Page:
SB: I love that the audience is filled with people I don't know anything about - their background, what they've been through, challenges they're currently facing - yet for the time they're at my show I'm able to make them forget about their worries and just laugh. That's the best feeling!
AA: What's the biggest challenge about being a comedian?
SB: Comedy can be really hard because you have no idea the reception you will get, but I also love being confident that my set will crack everyone up! It can be challenging when you are out of your comfort zone. For example, when you perform in front of audiences in another country you have to be careful that they will even understand the punchline of your joke. You have to make sure that you do your research to know how to always land your jokes effectively no matter where you are. Another thing to keep in mind is knowing what is and isn't politically correct, so sometimes you have to tailor your jokes for different communities. English isn't my first language so I have to be especially careful because I translate in my language and sometimes that doesn't translate well.
AA: You have 3 daughters, do any of them want to pursue comedy?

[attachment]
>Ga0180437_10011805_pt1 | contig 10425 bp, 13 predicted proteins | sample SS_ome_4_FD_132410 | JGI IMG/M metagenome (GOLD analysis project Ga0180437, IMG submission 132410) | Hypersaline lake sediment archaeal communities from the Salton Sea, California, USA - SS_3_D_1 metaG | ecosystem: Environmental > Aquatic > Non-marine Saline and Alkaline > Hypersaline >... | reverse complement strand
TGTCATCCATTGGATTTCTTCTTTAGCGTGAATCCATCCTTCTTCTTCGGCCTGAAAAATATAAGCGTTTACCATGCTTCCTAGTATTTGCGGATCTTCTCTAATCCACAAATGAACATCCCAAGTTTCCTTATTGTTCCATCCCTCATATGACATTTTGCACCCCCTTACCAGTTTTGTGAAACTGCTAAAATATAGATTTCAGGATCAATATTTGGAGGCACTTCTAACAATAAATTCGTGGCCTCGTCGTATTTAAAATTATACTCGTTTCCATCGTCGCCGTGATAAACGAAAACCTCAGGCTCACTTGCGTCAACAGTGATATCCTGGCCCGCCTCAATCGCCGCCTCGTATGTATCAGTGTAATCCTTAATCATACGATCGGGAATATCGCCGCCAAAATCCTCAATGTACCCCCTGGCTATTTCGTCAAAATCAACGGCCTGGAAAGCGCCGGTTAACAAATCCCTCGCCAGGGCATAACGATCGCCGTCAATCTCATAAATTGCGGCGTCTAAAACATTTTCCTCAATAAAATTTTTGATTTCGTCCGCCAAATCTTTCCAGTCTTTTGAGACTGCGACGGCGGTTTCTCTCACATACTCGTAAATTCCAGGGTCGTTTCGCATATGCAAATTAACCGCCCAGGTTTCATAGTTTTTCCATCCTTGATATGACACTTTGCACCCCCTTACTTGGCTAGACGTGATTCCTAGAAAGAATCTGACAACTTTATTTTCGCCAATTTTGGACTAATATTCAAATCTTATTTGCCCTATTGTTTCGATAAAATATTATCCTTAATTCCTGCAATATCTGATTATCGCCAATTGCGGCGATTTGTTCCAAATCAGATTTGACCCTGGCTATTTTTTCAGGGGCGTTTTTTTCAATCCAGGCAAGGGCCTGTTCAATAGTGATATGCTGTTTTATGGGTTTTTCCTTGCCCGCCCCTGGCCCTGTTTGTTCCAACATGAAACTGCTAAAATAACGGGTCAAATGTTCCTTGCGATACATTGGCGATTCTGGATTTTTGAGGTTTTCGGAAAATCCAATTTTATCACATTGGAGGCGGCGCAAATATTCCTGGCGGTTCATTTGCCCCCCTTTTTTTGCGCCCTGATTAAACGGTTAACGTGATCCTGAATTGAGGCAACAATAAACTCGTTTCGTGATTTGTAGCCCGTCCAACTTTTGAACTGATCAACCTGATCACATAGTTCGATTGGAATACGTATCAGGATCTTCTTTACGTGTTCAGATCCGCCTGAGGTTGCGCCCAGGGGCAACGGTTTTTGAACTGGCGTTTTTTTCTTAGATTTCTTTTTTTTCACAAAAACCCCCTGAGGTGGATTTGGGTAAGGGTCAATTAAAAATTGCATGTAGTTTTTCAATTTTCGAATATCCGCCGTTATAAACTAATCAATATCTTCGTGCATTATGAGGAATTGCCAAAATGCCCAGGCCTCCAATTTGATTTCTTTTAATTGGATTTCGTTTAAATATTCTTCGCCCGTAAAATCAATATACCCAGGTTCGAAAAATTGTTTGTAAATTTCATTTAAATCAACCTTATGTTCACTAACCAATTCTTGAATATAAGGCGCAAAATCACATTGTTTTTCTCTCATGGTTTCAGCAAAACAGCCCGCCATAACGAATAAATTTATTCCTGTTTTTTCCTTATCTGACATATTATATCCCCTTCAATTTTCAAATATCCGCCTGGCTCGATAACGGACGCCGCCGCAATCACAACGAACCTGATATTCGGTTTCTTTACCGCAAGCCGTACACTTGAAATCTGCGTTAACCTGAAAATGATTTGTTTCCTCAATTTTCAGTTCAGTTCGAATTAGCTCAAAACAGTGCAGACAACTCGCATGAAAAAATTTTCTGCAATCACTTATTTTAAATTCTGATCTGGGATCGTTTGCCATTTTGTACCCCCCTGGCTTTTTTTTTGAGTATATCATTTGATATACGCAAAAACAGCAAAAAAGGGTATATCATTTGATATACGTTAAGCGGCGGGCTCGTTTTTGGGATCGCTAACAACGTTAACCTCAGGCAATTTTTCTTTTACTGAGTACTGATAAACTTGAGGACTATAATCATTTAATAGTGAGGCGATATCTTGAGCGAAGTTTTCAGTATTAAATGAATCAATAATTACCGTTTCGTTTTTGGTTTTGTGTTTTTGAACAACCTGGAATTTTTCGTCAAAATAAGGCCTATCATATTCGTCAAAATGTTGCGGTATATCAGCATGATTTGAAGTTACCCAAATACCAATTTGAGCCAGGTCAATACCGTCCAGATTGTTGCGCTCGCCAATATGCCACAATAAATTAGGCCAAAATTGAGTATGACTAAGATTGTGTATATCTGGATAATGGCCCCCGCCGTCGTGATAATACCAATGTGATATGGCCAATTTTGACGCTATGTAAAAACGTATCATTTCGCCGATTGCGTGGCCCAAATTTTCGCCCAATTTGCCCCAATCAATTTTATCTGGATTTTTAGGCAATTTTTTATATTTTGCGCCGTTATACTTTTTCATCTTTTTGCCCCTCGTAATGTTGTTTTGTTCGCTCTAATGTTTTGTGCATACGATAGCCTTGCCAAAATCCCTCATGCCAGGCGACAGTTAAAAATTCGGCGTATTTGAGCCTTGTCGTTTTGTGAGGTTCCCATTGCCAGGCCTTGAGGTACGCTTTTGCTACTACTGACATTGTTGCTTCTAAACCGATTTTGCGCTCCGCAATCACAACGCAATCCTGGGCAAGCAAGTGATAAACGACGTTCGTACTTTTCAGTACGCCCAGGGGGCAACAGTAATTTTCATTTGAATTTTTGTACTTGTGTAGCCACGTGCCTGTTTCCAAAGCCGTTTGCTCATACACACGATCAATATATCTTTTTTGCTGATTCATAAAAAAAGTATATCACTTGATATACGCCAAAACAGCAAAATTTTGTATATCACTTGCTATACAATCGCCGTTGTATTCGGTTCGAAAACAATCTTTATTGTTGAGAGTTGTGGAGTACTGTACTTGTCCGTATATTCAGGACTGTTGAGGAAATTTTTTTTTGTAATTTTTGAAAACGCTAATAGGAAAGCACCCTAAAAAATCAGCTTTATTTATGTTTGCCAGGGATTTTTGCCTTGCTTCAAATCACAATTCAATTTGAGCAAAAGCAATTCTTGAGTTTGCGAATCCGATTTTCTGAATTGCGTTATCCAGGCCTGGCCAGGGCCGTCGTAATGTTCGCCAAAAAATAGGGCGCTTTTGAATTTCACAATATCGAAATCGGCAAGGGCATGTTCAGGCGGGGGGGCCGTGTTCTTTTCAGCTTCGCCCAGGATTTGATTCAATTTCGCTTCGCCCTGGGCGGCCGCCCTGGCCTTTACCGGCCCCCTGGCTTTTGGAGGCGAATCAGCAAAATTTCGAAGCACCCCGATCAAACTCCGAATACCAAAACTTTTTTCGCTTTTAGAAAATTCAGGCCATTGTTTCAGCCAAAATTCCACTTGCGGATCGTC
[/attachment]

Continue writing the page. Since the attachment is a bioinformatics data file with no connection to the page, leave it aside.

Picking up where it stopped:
SB: Yes! The eldest wants to be an actress, my second wants to be a comedian and an actress, and my youngest wants to be a veterinarian (laughs). When my daughter expressed her interest in comedy, I actually let her open for me in front of 300 people at just nine-years-old and she rocked the house!! She has that natural gift and I'm excited to watch her grow and will feature her on my next special.
AA: What about your comedy special makes you most proud?
SB: The fact that I portrayed my country, Nigeria, in a positive light. Also, it's really funny! Of course I am really proud to be the first Nigerian to have a comedy special on Netflix!
AA: So, when can we watch Nigerian American?
SB: It drops on Netflix in Africa on March 10 and after a month it will be upgraded to worldwide availability!
AA: That's amazing! Seyi, what do you want your legacy to be?
SB: I want to be known for leaving a positive impact with my gift and my message. I do everything with intention to ensure that my children, grandchildren, great-grandchildren can all feel pride when they see my work.